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Why India’s food value-chain needs better risk management instruments amid Ukraine war

30 May 2022

Summary

The last few years proved extremely volatile for the food value-chain due to issues ranging from the pandemic-induced supply chain disruptions to the impacts of climate change on agriculture. To add to the already existing woes, the escalation of the Russia-Ukraine conflict has inflicted a major blow to the foundations of the global food security agenda. Ukraine and Russia are the world’s ‘breadbaskets’ producing more than 30 per cent of the world’s wheat and barley, 20 per cent of the global maize produce, and more than 50 per cent of the world’s sunflower oil. This has resulted in increase in household expenditure on food by 34 per cent over the previous year. The situation is slated to aggravate further with the trade restrictions and sanctions – making the access to these essential agricultural commodities extremely difficult for a host of countries.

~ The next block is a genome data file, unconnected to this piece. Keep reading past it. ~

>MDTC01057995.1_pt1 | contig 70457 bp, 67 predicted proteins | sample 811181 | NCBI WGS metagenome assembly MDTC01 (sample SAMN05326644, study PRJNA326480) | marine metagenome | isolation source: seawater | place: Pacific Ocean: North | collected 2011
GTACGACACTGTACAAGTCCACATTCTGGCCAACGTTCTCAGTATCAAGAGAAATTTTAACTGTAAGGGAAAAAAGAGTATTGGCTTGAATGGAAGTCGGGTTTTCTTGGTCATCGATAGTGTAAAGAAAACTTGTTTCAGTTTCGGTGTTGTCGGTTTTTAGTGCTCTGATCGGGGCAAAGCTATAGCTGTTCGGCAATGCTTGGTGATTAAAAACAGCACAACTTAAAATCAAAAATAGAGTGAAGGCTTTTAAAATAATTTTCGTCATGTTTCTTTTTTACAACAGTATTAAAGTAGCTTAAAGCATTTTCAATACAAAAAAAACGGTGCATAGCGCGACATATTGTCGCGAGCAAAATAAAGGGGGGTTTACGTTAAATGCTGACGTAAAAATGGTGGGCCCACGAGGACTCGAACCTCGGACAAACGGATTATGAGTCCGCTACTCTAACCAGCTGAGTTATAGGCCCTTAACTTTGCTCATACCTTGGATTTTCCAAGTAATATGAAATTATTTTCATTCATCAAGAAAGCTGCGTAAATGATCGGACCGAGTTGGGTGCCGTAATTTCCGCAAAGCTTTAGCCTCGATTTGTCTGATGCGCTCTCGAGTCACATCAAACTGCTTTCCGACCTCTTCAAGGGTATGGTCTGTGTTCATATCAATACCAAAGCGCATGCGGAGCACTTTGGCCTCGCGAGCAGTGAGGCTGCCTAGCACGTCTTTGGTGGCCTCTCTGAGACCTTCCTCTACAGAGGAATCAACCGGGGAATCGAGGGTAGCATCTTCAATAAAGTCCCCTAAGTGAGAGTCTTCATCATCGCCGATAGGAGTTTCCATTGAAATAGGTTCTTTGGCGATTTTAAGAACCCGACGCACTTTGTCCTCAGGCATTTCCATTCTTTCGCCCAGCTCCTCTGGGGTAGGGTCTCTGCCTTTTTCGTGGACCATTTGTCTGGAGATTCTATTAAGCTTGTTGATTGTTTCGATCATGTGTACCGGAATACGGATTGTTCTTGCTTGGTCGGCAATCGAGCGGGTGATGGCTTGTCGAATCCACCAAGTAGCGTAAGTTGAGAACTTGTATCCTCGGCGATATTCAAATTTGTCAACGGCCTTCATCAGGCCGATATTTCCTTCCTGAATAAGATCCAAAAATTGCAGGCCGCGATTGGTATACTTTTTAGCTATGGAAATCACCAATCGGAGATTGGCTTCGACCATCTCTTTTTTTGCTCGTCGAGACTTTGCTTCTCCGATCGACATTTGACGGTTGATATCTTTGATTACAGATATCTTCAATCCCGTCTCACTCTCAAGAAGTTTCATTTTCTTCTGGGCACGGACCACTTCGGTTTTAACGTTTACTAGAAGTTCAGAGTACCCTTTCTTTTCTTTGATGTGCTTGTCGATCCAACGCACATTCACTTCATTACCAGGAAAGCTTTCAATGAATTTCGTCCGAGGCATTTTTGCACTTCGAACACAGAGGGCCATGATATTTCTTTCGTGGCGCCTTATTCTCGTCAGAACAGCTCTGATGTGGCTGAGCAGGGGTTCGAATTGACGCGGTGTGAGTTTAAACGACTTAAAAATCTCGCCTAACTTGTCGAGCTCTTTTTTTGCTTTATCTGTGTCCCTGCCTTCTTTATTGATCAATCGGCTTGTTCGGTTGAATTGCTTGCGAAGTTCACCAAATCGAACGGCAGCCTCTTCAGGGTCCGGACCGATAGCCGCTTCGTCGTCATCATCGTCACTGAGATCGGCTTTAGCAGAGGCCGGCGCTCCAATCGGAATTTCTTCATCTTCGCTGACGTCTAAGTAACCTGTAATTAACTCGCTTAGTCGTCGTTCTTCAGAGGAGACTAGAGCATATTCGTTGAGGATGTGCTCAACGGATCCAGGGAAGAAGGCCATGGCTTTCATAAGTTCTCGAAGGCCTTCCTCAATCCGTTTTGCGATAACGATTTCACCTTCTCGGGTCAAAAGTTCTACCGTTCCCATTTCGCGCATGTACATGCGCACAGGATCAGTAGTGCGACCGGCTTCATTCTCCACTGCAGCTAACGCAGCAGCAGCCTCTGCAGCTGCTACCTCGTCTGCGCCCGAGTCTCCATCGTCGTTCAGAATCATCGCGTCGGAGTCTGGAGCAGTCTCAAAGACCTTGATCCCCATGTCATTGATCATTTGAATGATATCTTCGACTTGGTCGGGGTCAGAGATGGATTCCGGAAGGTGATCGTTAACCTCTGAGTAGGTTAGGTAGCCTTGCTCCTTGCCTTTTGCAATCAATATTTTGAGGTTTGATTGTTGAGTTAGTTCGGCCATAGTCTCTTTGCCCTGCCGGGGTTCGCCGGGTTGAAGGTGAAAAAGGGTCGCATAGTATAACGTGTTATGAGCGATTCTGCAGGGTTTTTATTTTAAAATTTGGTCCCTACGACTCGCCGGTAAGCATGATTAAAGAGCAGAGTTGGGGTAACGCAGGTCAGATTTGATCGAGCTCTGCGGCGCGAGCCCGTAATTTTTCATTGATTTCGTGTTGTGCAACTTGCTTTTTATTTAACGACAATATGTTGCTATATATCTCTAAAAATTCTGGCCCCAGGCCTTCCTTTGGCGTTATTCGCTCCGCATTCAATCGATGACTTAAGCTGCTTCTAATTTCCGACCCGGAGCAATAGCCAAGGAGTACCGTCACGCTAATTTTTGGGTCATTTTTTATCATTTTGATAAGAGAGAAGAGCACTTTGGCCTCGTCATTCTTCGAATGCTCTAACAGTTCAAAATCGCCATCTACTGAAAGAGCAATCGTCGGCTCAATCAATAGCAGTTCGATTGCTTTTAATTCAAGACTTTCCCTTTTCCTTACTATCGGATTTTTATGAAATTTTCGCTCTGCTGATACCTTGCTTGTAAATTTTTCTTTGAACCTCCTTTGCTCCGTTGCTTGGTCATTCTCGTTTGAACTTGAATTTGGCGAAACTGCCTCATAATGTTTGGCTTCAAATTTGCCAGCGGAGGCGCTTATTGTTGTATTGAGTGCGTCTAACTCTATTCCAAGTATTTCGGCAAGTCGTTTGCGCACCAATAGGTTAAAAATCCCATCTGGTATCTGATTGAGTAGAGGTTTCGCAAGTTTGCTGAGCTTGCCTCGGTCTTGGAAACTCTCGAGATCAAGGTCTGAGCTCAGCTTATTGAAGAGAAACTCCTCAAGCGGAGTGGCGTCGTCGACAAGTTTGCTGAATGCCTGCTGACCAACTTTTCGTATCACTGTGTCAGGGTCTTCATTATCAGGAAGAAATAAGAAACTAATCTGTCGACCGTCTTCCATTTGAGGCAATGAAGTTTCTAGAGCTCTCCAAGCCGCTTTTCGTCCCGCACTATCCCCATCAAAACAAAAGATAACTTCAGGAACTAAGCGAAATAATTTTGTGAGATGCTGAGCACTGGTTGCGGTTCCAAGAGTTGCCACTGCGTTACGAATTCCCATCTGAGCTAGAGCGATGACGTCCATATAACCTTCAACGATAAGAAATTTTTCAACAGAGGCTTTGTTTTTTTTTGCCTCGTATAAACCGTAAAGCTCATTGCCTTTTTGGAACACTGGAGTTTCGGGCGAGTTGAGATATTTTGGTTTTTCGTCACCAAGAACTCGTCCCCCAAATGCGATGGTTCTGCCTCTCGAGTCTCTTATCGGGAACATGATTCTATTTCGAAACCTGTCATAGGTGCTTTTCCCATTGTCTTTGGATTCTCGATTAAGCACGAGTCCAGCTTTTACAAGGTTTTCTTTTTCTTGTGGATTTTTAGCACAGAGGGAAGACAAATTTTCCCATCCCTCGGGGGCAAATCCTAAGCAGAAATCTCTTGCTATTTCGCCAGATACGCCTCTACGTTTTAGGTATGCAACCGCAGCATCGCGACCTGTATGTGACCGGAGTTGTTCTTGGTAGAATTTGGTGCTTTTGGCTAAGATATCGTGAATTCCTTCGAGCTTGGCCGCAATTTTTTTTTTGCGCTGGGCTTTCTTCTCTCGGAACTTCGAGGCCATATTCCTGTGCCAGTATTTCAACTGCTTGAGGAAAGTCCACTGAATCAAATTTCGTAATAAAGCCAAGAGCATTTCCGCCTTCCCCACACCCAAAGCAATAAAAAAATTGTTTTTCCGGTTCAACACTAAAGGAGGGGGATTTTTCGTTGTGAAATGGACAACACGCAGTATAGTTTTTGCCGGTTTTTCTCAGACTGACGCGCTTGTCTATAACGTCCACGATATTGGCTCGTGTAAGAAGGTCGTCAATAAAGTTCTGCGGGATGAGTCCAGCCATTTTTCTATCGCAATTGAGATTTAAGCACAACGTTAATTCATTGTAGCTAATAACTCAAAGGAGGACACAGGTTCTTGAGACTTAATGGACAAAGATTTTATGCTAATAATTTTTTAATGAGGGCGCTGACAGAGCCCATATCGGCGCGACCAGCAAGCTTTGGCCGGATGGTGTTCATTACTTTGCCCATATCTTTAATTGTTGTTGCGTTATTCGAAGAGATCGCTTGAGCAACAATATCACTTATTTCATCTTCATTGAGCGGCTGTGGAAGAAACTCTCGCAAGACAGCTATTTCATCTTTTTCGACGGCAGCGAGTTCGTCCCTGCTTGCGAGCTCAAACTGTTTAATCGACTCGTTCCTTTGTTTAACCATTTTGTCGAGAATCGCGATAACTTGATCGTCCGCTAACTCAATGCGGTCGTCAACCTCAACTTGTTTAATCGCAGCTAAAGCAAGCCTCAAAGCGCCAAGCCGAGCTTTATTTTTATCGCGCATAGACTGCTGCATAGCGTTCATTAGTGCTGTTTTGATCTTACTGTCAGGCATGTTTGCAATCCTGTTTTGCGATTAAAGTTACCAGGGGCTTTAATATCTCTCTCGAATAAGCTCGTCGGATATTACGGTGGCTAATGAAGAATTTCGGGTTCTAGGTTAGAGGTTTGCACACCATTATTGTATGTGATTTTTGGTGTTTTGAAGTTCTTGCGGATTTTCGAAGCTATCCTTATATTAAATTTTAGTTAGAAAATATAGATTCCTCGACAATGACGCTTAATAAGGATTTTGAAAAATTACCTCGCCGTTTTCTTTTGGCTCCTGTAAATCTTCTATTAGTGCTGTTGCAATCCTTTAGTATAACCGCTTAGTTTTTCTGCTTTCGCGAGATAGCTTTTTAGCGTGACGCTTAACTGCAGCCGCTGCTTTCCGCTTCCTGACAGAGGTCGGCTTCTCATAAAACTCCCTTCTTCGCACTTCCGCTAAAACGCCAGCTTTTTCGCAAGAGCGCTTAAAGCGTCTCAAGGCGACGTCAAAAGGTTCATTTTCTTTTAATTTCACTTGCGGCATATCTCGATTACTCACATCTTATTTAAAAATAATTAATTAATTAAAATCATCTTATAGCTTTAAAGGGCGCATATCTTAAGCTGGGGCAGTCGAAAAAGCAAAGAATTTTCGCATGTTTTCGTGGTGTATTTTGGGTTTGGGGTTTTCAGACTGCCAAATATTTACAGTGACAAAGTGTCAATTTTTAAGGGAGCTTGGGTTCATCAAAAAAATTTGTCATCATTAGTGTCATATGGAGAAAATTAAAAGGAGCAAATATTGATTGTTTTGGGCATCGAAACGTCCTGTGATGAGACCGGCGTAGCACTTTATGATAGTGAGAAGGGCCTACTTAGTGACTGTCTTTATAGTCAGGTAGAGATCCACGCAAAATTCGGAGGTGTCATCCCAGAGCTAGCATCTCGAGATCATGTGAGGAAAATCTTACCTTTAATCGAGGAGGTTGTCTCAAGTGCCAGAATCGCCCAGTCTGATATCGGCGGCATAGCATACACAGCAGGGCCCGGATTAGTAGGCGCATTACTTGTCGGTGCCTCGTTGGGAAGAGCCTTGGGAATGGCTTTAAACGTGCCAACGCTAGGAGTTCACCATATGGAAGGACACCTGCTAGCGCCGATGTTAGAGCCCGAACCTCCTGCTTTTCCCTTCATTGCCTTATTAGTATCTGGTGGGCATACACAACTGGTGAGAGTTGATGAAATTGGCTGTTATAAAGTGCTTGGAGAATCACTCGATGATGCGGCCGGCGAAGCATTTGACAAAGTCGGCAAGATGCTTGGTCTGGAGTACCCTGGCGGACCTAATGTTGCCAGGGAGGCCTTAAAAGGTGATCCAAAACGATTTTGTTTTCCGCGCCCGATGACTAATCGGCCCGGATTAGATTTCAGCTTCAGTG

Creators/Authors

Nilanjan Ghosh
Dr. Nilanjan Ghosh is Director, Centre for New Economic Diplomacy, Observer Research Foundation, and ORF’s Kolkata Centre. His previous positions at various points in time include Senior Fellow and Head of Economics at ORF Kolkata, Senior Vice President & Chief Economist at MCX >>

Soumya Bhowmick
Soumya Bhowmick is an Associate Fellow at the Centre for New Economic Diplomacy, Observer Research Foundation. His research focus is on sustainable development, economics of globalization and Indian economics. He works closely with the UN Sustainable Development Goals and Ease-of-Doing Business parameters.

Tags

india climate change european union international affairs russia and eurasia economics and finance commentaries energy and resources economy and growth climate, food and environment

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